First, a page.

48. ^ "Family of Thomas Eric Duncan says his death from Ebola is 'racially motivated'". WGN-TV. Retrieved October 17, 2014. 
  49. ^ "Dallas' Ebola patient waited days for experimental drug". CNN. October 7, 2014. Retrieved October 17, 2014. 
  50. ^ Ebola Victim Thomas Eric Duncan's 9-Day Treatment Cost Hospital Estimated $500K and He Had No Insurance, ChristianPost.com, October 10, 2014; accessed October 27, 2014.
  51. ^ ABC News. "Dallas Hospital 'Feels Like a Ghost Town' in Wake of Ebola Cases". ABC News. 
  52. ^ "Some U.S. hospitals weigh withholding care to Ebola patients". Reuters. October 22, 2014. 
  53. ^ Hunt, Dianna and Diane Solís. "Dallas’ Vickery Meadow residents enduring backlash over Ebola" (Archive). The Dallas Morning News. October 6, 2014. Retrieved on July 20, 2015.
  54. ^ "Ebola: Texas nurse tests positive". CNN. October 12, 2014. Retrieved October 12, 2014. 
  55. ^ Ebola: Health care worker tests positive at Texas hospital. BBC News October 12, 2014.
  56. ^ "Nurse with Ebola heads to Maryland for care". USA Today. October 16, 2014. 
  57. ^ "Virus Free: Ebola-Infected Nurse Nina Pham to Go Home". NBC News. October 24, 2014. 
  58. ^ Nina Pham free of ebola, nytimes.com, October 25, 2014.
  59. ^ Phillip, Abby (October 12, 2014). "CDC confirms second Ebola case in Texas. Health worker wore 'full' protective gear". Washington Post. Retrieved October 12, 2014. 
  60. ^ "U.S. CDC head criticized for blaming 'protocol breach' as nurse gets Ebola", Chicago Tribune, October 13, 2014.
  61. ^ "Fort Worth Alcon worker exposed to Ebola". Fort Worth Star-Telegram. Retrieved October 14, 2014. 
  62. ^ "Nurses' union slams Texas hospital for lack of Ebola protocol". CNN. October 15, 2014. Retrieved October 15, 2014.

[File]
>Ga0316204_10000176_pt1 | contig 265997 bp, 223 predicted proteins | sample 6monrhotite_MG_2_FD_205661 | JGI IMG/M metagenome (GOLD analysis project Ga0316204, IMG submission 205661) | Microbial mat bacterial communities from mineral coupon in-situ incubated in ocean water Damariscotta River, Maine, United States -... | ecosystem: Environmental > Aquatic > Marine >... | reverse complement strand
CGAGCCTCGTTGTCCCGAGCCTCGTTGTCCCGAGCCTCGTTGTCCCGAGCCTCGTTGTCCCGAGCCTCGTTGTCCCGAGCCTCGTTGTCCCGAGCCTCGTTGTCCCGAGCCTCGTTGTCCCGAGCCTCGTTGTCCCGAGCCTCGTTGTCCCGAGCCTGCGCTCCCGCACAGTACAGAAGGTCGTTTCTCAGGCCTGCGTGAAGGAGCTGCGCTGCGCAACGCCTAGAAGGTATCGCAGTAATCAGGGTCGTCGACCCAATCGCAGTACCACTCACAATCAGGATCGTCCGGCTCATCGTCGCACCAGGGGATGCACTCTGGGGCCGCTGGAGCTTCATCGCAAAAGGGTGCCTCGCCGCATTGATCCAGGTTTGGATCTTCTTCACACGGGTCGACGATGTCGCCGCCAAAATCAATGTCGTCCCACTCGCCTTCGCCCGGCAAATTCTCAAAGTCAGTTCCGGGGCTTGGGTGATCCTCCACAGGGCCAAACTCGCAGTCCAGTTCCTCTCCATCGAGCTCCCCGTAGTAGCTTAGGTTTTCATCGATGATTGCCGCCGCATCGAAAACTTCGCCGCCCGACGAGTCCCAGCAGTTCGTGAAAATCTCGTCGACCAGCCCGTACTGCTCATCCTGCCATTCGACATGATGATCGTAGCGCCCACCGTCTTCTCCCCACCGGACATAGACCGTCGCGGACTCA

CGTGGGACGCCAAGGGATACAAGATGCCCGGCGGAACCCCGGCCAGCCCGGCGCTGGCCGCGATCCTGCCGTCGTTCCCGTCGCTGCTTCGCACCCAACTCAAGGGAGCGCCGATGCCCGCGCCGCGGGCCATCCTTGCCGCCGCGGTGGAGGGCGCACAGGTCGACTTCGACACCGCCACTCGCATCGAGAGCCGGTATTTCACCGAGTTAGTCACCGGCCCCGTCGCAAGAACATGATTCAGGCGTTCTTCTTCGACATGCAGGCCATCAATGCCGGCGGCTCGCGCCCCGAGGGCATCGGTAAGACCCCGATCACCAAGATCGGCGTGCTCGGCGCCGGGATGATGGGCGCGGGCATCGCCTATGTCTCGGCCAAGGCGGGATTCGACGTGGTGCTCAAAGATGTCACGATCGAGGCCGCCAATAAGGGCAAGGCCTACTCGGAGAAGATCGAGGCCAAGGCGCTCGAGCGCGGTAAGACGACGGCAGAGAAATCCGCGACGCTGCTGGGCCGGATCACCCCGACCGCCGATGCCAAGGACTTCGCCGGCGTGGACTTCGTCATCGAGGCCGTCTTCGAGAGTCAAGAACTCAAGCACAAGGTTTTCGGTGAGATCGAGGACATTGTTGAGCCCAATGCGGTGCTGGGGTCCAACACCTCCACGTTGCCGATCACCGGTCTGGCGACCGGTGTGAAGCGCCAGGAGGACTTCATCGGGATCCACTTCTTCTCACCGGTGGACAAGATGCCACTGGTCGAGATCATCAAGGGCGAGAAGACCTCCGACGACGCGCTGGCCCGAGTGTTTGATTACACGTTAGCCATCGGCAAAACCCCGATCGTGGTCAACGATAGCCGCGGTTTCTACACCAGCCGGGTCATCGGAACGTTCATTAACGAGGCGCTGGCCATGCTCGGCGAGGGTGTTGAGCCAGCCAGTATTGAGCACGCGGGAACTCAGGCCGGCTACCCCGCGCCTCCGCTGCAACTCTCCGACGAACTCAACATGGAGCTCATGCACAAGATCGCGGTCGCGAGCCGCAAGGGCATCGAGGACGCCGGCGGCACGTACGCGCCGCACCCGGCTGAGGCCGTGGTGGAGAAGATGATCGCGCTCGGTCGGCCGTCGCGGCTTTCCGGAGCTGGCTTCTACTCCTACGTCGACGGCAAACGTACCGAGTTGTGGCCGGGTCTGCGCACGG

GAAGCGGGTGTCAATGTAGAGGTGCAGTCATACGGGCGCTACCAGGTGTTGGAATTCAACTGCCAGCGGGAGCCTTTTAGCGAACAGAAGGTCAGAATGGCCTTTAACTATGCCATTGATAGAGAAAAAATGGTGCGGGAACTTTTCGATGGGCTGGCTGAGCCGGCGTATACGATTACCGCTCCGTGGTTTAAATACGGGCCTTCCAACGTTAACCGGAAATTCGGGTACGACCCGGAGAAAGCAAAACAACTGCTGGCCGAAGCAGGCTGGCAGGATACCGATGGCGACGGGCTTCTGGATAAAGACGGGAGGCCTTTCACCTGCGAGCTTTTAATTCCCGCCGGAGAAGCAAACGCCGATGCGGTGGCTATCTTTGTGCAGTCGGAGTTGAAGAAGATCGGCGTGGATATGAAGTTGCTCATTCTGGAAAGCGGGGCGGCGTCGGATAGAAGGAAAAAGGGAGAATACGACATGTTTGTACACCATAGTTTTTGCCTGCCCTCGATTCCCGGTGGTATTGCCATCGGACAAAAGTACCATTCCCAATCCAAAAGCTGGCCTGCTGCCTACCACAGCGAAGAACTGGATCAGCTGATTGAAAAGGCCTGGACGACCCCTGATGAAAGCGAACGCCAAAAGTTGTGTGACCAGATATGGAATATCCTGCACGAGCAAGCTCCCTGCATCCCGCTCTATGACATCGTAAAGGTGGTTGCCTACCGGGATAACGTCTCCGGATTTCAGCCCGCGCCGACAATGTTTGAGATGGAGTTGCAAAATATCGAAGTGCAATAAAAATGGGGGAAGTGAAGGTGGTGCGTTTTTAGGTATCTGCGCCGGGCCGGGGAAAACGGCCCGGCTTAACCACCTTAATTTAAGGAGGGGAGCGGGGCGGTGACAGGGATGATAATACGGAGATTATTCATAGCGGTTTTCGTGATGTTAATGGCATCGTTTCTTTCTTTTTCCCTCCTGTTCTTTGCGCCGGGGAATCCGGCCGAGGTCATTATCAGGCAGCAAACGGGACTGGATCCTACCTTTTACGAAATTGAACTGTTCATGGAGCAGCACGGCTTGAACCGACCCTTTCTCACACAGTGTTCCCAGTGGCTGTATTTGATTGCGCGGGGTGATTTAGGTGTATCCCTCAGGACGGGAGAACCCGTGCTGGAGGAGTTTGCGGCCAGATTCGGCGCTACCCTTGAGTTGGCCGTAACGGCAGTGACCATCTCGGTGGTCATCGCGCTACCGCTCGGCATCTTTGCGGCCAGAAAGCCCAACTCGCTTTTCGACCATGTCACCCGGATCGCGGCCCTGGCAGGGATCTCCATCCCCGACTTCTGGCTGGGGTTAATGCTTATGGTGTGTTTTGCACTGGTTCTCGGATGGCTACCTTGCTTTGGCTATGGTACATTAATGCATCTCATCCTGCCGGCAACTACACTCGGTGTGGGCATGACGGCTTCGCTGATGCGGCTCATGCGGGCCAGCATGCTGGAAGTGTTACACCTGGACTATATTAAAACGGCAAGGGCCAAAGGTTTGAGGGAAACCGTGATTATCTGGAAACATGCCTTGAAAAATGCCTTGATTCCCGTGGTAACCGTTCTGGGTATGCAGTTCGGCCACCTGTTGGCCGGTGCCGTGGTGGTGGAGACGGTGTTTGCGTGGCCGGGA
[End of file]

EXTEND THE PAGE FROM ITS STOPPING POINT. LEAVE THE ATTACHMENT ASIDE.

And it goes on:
63. ^ Lauer, Matt. "Dallas nurse Briana Aguirre". Today. ABC. Retrieved October 18, 2014. 
  64. ^ "Was CDC Too Quick To Blame Dallas Nurses In Care Of Ebola Patient?". NPR.org. October 24, 2014. Retrieved October 25, 2014. 
  65. ^ "Second Health Care Worker With Ebola Was In Isolation Within 90 Minutes: Official". Huffington Post. October 15, 2014. Retrieved October 15, 2014. 
  66. ^ a b Richard Perez-Pena, "Nurse Who Contracted Ebola in the U.S. Sues Her Hospital Employer" The New York Times. Retrieved on March 3, 2015.
  67. ^ "Second Ebola-infected nurse ID'd; flew domestic flight day before diagnosis". Fox News. October 15, 2014. Retrieved October 15, 2014. 
  68. ^ Justin Ray (October 18, 2014). "What We Know About Amber Joy Vinson, 2nd Dallas Nurse Diagnosed With Ebola". KXAS-TV NBC5 DFW. 
  69. ^ "Second Health Care Worker Tests Positive for Ebola". Texas Department of State Health Services. Retrieved October 15, 2014. 
  70. ^ Berman, Mark (October 15, 2014). "Health-care worker with Ebola flew on commercial flight a day before being diagnosed". Washington Post. 
  71. ^ Jack Healy; Sabrina Tavernise; Abby Goodnough (October 16, 2014). "Obama May Name 'Czar' to Oversee Ebola Response". New York Times. Retrieved October 17, 2014. 
  72. ^ Perez, Chris (October 15, 2014). "Dallas nurse with Ebola should not have been traveling: CDC". New York Post. Retrieved October 15, 2014. 
  73. ^ "CDC and Frontier Airlines Announce Passenger Notification Underway – Media Statement". CDC. 
  74. ^ "The Second Ebola Nurse Was On Commercial Flights And Now The CDC Is Looking For The Other Passengers". Business Insider. October 15, 2014. Retrieved October 15, 2014. 
  75. ^ "Health-care worker with Ebola visited family in Summit County, traveled to Dallas from Cleveland". www.ohio.com. Retrieved October 15, 2014. 
  76. ^ "Ebola nurse got CDC OK for Cleveland trip". October 15, 2014. 
  77. ^ "CDC: Ebola Patient Traveled By Air With "Low-Grade" Fever". 
  78. ^ Raab, Lauren (October 19, 2014). "Ebola patient Amber Vinson's family disputes CDC story, gets a lawyer". www.latimes.com. LA Times. Retrieved October 26, 2014. 
  79. ^ WKYC Staff, WKYC (October 20, 2014). "Amber Vinson's family releases updated statement". 
  80. ^ "Amber Joy Vinson's stepfather under strict Ebola quarantine, 16 Ohioans had contact with Vinson". cleveland.com. Retrieved October 18, 2014. 
  81. ^ "Second Nurse With Ebola Arrives at Emory". ABC News. October 15, 2014. Retrieved October 15, 2014. 
  82. ^ "Nurse Amber Vinson free of Ebola virus, family says". Yahoo News. October 23, 2014. Retrieved October 23, 2014. 
  83. ^ "Ebola outbreak in the U.S., by the numbers". NJ.com. Retrieved October 26, 2014. 
  84. ^ "Movement of Persons with Possible Exposure to Ebola". Texas Department of State Health Services. October 16, 2014. Retrieved October 17, 2014.